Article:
After Jefferson is killed, the deputy visits Grant to deliver the journal which Jefferson kept. He told him that above all else, Grant should know that Jefferson’s last words were to tell his godmother that he walked like a man, which he did. He held his head high and walked with grace and honor, a presence so noticeable that even the witnesses remarked how he stood well above the crowd. Thus, he fulfilled his lesson before dying: he could walk to his end as a man.

For those who have ever taught someone, you know that you will probably learn much more than you can teach. Any child I have tutored has taught me more about compassion and life than I could ever teach them about math or writing. Likewise, this book portrays Grant’s own lessons learned before Jefferson’s death. He recognizes the injustices of the entire race-based legal system, but learns it is something that must be accepted. Furthermore, he realizes that love above all else is the most important thing, as confirmed through his growing public affection for a black woman who had been ostracized from her community. Gaines also seems to suggest that love and humanity trump religion as he continuously portrays Grant’s efforts to help Jefferson as far more successful than the local priest.

This novel is a well-written time piece which shows not only the racial tensions of the time, but also discusses the roles of friendship, love, family, death, religion, race, and education in society at this time. A fairly quick read and easy writing style, I would recommend this book to anyone who desired to watch the development of two great men in a society which tried to constrain them.

Similar books: Of Mice and Men by John Steinbeck


For those who are insured and very ill, the hospital is where one would go to seek intensive health care. However, despite the great help hospitals can provide for the ill, they can also provide a host of devastating infections that collectively contribute to the fourth leading cause of death in the United States- hospital acquired infections. Of these infections, over half are attributed to MRSA (methicillin resistant Staphylococcus aureus), commonly known as “staph”.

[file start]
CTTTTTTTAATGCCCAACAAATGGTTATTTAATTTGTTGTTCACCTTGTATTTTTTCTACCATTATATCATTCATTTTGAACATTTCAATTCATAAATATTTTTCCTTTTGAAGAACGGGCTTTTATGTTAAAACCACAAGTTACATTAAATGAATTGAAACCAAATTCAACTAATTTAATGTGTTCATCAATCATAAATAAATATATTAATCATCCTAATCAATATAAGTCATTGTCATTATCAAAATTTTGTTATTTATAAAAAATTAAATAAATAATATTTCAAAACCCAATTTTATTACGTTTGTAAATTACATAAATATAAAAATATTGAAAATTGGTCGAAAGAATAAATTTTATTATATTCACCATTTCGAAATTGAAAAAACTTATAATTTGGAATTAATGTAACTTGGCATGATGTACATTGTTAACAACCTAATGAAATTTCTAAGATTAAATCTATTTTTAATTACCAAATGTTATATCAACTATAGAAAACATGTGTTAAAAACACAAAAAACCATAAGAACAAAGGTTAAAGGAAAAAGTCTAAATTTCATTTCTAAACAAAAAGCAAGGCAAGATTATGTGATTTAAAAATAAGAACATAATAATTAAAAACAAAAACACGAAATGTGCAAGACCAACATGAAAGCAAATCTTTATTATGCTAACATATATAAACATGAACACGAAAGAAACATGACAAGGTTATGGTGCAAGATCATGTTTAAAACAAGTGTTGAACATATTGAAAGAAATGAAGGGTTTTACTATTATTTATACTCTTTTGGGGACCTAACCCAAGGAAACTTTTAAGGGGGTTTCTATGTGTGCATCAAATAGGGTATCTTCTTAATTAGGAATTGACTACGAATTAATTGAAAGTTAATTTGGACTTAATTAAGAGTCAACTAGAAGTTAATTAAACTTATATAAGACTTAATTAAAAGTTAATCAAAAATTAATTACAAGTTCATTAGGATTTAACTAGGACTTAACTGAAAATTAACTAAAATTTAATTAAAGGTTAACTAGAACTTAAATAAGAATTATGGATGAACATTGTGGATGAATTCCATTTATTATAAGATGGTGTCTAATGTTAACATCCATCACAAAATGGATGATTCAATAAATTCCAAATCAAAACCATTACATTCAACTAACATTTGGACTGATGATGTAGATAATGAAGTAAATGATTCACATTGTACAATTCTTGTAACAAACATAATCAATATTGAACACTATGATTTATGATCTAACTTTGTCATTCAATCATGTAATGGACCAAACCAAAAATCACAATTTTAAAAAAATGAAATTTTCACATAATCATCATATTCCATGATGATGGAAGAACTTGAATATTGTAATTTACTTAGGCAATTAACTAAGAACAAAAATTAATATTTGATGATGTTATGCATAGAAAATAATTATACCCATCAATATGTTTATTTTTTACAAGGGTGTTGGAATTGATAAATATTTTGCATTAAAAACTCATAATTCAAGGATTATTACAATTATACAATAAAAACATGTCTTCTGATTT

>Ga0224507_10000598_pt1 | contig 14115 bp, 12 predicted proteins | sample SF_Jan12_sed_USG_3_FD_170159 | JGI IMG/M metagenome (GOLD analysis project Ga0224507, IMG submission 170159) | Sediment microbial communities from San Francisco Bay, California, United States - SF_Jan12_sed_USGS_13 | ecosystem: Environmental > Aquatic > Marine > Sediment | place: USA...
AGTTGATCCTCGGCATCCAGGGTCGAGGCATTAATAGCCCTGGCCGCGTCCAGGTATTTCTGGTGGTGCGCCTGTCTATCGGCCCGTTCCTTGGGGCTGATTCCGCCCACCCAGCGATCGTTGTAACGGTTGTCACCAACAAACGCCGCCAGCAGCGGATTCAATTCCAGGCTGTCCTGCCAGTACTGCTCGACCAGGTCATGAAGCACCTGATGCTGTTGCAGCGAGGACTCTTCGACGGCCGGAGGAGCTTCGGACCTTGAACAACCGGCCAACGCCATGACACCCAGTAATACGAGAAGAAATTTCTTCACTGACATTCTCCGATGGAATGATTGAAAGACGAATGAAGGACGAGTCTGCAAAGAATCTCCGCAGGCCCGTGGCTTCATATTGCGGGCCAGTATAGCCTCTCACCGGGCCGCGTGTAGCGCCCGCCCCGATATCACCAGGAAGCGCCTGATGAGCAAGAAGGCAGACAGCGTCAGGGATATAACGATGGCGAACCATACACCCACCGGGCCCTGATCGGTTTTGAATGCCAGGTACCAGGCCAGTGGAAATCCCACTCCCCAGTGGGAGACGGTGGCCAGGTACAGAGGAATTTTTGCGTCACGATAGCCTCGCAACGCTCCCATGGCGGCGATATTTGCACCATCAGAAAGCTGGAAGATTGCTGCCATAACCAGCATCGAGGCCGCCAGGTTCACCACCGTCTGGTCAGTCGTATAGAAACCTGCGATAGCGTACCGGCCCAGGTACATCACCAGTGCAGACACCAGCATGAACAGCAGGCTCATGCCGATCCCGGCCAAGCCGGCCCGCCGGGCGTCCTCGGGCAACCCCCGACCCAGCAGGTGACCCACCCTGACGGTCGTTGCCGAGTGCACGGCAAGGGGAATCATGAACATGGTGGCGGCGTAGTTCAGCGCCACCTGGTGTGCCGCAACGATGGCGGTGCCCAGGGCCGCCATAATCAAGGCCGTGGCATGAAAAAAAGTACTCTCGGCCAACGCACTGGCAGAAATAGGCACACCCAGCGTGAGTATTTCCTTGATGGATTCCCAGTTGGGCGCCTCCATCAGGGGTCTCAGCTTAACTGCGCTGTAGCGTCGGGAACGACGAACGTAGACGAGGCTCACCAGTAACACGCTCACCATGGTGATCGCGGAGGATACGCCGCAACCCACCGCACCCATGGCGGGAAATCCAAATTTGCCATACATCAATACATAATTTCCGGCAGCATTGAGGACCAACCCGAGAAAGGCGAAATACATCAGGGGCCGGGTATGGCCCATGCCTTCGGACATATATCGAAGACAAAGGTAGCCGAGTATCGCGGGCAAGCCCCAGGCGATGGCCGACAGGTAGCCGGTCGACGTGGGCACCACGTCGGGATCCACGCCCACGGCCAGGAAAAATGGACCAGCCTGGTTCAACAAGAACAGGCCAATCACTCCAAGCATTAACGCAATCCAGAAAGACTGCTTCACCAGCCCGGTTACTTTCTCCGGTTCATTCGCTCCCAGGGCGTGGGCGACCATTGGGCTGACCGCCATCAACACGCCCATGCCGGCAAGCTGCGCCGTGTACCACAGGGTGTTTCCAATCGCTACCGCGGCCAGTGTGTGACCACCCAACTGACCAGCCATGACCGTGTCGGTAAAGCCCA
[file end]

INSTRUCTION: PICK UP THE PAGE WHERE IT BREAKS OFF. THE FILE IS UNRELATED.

How does this happen? There is more than one answer. The bacteria itself has become multi-drug resistant because of an abuse of antibiotics. Antibiotics can be prescribed for things like colds or viruses, which should never be treated with antibiotics. People also misuse them by not taking them the correct way, which is until the medication is completely gone. Instead, some will take the medication until they feel better, which leaves only the strongest (and most antibiotic resistant) bacteria left in the body. This bacteria can then multiply, creating a strong, drug-resistant strain of bacteria.

In addition, patients in the hospital usually have compromised immune systems, which make them more susceptible to staph infections.

Pathology: Staph bacteria lives on about one third of the population. However, in about half of these people the infection is not active, making them carriers of the bacteria. The nature of the bacteria itself is scary in the medical community because it is resistant to most antibiotics. Essentially, it is a “super bacteria” which has evolved to be resistant to most forms of antibiotics, making it very difficult to treat. For the ill or elderly, staph can result in serious skin infections and tissue infections, or a terrible form of pneumonia.

Because of its highly contagious nature, MRSA can be spread by health practitioners hands, bed rails, remote controls, bedside telephones…anything that an infected patient touches can spread MRSA.

Symptoms: Staph infections usually begin as little bumps or boils which turn into deep, pus-filled abscesses that ultimately require surgical draining. These abscesses can quickly travel into the heart, lungs, and other vital organs in the body.

Treatment: Currently, the only form of treatment is antibiotics. However, since MRSA is resistant to so many types of antibiotics, doctors must prescribe the strongest kind, including vancomycin. Unfortunately, there are several cases of MRSA that are resistant to even the strongest antibiotics, which leaves no successful treatment.


Morbidity (# of individuals affected): Over 100,000 life-threatening deaths are reported by the CDC

Mortality (# of deaths): It is estimated that about 20,000 deaths in the hospital are from MRSA…this is higher than the annual number of death from AIDS

Statistics (from newly published CDC Study):

  • While most MRSA infections could be traced to a hospital stay or some other health care exposure, about 15% of invasive infections occurred in people with no health care risk